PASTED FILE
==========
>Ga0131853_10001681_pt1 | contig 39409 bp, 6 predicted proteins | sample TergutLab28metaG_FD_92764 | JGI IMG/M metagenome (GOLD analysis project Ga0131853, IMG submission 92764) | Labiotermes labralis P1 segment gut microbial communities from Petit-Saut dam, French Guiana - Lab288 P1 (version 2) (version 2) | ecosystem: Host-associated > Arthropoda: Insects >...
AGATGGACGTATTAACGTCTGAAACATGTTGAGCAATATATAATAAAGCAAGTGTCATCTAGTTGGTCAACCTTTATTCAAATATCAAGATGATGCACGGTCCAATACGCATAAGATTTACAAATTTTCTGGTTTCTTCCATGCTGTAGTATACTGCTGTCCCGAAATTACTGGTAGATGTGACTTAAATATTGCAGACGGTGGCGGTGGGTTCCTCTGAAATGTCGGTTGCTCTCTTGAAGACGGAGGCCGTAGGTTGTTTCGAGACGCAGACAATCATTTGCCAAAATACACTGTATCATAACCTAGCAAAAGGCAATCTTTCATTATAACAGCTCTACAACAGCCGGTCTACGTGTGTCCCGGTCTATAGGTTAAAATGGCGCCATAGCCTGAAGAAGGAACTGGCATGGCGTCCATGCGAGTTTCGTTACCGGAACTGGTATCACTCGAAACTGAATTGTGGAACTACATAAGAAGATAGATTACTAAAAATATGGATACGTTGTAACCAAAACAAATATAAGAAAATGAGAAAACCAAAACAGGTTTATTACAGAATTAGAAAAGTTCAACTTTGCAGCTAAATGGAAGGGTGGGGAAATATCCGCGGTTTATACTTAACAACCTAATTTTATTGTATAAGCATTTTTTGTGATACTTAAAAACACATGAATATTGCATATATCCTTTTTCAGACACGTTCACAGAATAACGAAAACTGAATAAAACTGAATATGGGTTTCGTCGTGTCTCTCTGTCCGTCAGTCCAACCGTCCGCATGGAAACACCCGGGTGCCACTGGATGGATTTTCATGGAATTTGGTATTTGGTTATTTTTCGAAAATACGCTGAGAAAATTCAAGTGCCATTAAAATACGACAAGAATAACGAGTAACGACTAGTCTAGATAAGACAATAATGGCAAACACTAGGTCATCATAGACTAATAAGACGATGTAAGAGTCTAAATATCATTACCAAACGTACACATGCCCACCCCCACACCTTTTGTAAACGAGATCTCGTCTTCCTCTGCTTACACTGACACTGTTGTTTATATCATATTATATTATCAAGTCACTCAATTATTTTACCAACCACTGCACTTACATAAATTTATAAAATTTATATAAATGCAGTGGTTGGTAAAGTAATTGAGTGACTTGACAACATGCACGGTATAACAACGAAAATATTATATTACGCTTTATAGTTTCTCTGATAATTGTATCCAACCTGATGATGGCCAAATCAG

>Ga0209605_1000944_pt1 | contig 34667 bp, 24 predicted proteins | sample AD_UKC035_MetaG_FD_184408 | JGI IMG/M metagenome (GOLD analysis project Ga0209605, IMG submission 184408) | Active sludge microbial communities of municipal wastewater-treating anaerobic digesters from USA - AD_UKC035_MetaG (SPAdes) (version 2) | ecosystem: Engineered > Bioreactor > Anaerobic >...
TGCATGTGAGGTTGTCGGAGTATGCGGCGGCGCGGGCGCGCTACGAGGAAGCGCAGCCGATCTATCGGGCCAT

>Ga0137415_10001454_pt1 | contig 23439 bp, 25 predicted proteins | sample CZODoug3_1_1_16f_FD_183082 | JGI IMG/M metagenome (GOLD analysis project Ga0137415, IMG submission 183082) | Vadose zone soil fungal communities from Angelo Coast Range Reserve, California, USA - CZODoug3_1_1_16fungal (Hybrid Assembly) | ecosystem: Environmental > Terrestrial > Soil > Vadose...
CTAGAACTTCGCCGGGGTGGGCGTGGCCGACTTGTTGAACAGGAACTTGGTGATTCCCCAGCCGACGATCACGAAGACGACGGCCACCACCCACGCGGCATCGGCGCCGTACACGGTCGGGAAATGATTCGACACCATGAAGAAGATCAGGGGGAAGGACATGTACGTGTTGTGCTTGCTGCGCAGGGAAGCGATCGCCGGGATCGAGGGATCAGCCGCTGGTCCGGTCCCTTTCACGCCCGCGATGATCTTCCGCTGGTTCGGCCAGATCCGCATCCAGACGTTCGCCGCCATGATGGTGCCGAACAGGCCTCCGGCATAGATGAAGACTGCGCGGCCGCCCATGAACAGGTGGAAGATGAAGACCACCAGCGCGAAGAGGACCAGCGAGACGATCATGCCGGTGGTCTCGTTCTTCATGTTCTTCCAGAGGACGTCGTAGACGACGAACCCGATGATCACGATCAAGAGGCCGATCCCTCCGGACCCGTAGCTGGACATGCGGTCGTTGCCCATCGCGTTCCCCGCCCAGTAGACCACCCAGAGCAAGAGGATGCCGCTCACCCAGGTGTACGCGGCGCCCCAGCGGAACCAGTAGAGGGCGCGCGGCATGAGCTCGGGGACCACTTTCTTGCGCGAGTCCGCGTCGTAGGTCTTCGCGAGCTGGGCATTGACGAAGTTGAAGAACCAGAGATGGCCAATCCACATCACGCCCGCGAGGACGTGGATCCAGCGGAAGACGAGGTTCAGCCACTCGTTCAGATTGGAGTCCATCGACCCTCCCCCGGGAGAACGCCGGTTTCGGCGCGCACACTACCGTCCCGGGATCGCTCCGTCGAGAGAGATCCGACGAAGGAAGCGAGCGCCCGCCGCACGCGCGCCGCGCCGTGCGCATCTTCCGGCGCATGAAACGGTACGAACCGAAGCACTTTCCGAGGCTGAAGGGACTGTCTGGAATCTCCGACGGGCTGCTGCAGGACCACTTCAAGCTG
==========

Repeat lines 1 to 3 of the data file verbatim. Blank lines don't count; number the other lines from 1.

>Ga0131853_10001681_pt1 | contig 39409 bp, 6 predicted proteins | sample TergutLab28metaG_FD_92764 | JGI IMG/M metagenome (GOLD analysis project Ga0131853, IMG submission 92764) | Labiotermes labralis P1 segment gut microbial communities from Petit-Saut dam, French Guiana - Lab288 P1 (version 2) (version 2) | ecosystem: Host-associated > Arthropoda: Insects >...
AGATGGACGTATTAACGTCTGAAACATGTTGAGCAATATATAATAAAGCAAGTGTCATCTAGTTGGTCAACCTTTATTCAAATATCAAGATGATGCACGGTCCAATACGCATAAGATTTACAAATTTTCTGGTTTCTTCCATGCTGTAGTATACTGCTGTCCCGAAATTACTGGTAGATGTGACTTAAATATTGCAGACGGTGGCGGTGGGTTCCTCTGAAATGTCGGTTGCTCTCTTGAAGACGGAGGCCGTAGGTTGTTTCGAGACGCAGACAATCATTTGCCAAAATACACTGTATCATAACCTAGCAAAAGGCAATCTTTCATTATAACAGCTCTACAACAGCCGGTCTACGTGTGTCCCGGTCTATAGGTTAAAATGGCGCCATAGCCTGAAGAAGGAACTGGCATGGCGTCCATGCGAGTTTCGTTACCGGAACTGGTATCACTCGAAACTGAATTGTGGAACTACATAAGAAGATAGATTACTAAAAATATGGATACGTTGTAACCAAAACAAATATAAGAAAATGAGAAAACCAAAACAGGTTTATTACAGAATTAGAAAAGTTCAACTTTGCAGCTAAATGGAAGGGTGGGGAAATATCCGCGGTTTATACTTAACAACCTAATTTTATTGTATAAGCATTTTTTGTGATACTTAAAAACACATGAATATTGCATATATCCTTTTTCAGACACGTTCACAGAATAACGAAAACTGAATAAAACTGAATATGGGTTTCGTCGTGTCTCTCTGTCCGTCAGTCCAACCGTCCGCATGGAAACACCCGGGTGCCACTGGATGGATTTTCATGGAATTTGGTATTTGGTTATTTTTCGAAAATACGCTGAGAAAATTCAAGTGCCATTAAAATACGACAAGAATAACGAGTAACGACTAGTCTAGATAAGACAATAATGGCAAACACTAGGTCATCATAGACTAATAAGACGATGTAAGAGTCTAAATATCATTACCAAACGTACACATGCCCACCCCCACACCTTTTGTAAACGAGATCTCGTCTTCCTCTGCTTACACTGACACTGTTGTTTATATCATATTATATTATCAAGTCACTCAATTATTTTACCAACCACTGCACTTACATAAATTTATAAAATTTATATAAATGCAGTGGTTGGTAAAGTAATTGAGTGACTTGACAACATGCACGGTATAACAACGAAAATATTATATTACGCTTTATAGTTTCTCTGATAATTGTATCCAACCTGATGATGGCCAAATCAG

>Ga0209605_1000944_pt1 | contig 34667 bp, 24 predicted proteins | sample AD_UKC035_MetaG_FD_184408 | JGI IMG/M metagenome (GOLD analysis project Ga0209605, IMG submission 184408) | Active sludge microbial communities of municipal wastewater-treating anaerobic digesters from USA - AD_UKC035_MetaG (SPAdes) (version 2) | ecosystem: Engineered > Bioreactor > Anaerobic >...